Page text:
Training and compliance are flip sides of the same coin, says Smith. You cannot expect plumbers to be compliant unless they’re trained on the correct standards. “How do you put together a curriculum to teach a learner to install a geyser except by applying a standard? At the moment, because training is so poor in the industry, the standard also falls into abeyance. If you train properly and install a culture of continuous development and training, or let’s rather say continuous professional development (CPD), they learn the correct application of the installation benchmarked against the standard: if you improve one you improve the other. The curriculum clearly defines that you must be teaching the standard.” This underlies why IOPSA wants training to lead them.

“The last two years at IOPSA has shifted focus onto training, because by doing so we are simultaneously focused on compliance.”

Many plumbers dispute the need to comply with standards and the law, says Smith, arguing that it puts them at a disadvantage competitively compared to those who do not abide by the law, and can consequently under-bid them. “Plumbers need to understand that one follows the law precisely because it is the law. The PIRB’s role is to monitor our industry and its professional standards, putting in place a ‘policing structure’ (of audits). And there within lies the challenge that plumbers are facing – competing against an unruly mob of unlicensed or unqualified plumbers who have chosen not to be subjected to the same rule of law and in turn, accountability. While we acknowledge it is a challenge, the answer if you wish to overcome these challenges, is by continuing building strength in enforcing the law and standards as an industry – or just make it a free-for-all in the industry,” says Smith.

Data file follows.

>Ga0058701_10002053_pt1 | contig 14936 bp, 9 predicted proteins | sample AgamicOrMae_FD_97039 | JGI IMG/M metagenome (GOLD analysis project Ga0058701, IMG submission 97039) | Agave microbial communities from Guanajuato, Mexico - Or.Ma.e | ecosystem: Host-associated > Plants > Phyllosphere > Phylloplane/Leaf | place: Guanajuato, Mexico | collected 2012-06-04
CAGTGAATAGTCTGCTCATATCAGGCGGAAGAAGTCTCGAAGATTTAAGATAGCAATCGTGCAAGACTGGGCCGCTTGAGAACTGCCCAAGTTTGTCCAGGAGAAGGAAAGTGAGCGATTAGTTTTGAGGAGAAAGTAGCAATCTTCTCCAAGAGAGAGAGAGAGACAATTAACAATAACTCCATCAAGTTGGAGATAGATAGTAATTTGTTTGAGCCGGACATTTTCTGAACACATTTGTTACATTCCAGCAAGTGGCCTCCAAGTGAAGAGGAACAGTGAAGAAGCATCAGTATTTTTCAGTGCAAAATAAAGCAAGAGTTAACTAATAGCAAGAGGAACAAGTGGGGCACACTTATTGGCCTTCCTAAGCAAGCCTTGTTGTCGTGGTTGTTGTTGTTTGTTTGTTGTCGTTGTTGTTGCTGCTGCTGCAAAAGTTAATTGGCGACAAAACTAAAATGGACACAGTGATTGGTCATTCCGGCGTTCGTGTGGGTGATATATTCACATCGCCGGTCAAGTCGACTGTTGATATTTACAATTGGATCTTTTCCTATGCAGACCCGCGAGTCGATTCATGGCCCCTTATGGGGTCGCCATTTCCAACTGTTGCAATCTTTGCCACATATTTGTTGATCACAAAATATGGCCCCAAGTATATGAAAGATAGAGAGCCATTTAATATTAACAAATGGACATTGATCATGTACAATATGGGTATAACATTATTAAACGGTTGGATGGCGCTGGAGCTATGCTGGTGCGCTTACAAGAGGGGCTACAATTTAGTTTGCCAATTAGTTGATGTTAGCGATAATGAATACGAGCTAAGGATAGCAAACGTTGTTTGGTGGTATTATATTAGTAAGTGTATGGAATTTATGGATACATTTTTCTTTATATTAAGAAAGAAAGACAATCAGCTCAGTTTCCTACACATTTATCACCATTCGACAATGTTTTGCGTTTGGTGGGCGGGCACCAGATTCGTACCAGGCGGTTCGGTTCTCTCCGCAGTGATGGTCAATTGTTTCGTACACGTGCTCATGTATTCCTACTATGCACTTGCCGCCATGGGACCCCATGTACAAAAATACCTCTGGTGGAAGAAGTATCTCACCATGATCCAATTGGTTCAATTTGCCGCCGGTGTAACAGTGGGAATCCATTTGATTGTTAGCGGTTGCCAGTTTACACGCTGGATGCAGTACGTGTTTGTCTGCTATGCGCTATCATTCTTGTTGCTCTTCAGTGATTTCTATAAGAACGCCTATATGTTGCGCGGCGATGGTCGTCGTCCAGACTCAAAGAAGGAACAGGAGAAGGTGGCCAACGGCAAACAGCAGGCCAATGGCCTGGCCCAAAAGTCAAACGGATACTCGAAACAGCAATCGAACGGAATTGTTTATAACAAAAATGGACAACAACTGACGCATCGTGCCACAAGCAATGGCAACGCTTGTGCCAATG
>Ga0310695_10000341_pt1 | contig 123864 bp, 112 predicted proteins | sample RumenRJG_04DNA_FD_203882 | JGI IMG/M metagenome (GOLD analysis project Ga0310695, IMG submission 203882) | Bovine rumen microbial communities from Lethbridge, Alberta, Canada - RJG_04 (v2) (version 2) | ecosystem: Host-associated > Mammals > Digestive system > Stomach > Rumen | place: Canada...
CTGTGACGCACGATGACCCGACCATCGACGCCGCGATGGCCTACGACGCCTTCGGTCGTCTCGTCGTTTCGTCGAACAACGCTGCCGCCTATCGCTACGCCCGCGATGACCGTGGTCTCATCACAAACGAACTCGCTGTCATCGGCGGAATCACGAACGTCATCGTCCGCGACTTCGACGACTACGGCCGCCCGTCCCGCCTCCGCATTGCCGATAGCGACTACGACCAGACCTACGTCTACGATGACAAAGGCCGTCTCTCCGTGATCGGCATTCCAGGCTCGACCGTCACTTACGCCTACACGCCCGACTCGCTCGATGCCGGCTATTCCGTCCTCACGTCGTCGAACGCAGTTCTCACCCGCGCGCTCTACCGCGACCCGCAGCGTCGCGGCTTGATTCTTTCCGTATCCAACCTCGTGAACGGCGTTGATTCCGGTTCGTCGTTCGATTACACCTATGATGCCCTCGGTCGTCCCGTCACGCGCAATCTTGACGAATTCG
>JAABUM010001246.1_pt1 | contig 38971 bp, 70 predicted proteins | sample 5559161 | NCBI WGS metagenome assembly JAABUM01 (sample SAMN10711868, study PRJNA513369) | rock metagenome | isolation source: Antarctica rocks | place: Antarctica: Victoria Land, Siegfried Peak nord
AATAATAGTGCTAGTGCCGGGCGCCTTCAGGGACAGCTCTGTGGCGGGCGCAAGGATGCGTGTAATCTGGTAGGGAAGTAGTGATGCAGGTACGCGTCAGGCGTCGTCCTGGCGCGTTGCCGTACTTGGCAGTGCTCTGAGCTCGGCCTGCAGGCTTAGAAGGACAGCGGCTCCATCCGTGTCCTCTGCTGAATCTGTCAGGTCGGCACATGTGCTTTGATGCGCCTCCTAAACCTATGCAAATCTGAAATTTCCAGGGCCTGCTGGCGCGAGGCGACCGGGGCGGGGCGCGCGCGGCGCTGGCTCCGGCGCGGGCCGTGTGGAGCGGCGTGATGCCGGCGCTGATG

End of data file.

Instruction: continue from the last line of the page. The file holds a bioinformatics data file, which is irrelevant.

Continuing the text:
The futureThe term of office of an IOPSA President is two years. However, because the conclusion of Smith’s first term came at a critical moment in IOPSA’s evolution with the changeover from Macnamara, he was asked to remain for a further term, as outgoing Presidents can stand for re-election. “But now it is time to bring in fresh blood and fresh ideas to contribute to what is a team effort. The objectives, and where we are heading, is already set, and this will be reinforced when the 2025 Strategic Training Plan comes into force shortly.” Smith will become a ‘Past President’ and will remain on the board to continue working as an important part of the team. This helps to retain the institutional knowledge.  

Smith says he is justifiably proud of his contribution towards the team and ultimately towards to IOPSA’s achievements: “Just look at where we were compared to where we are now. We have a really strong foundation – everybody’s talking about the plumbing industry. This has been achieved by our decision to own our space and to show true leadership.

“The future of IOPSA is bright and strong because a good foundation has been laid. The growth in membership of IOPSA over the past few months has been phenomenal, especially compared to other member organisations. The same applies to PIRB and the professionalism being seen in the industry.”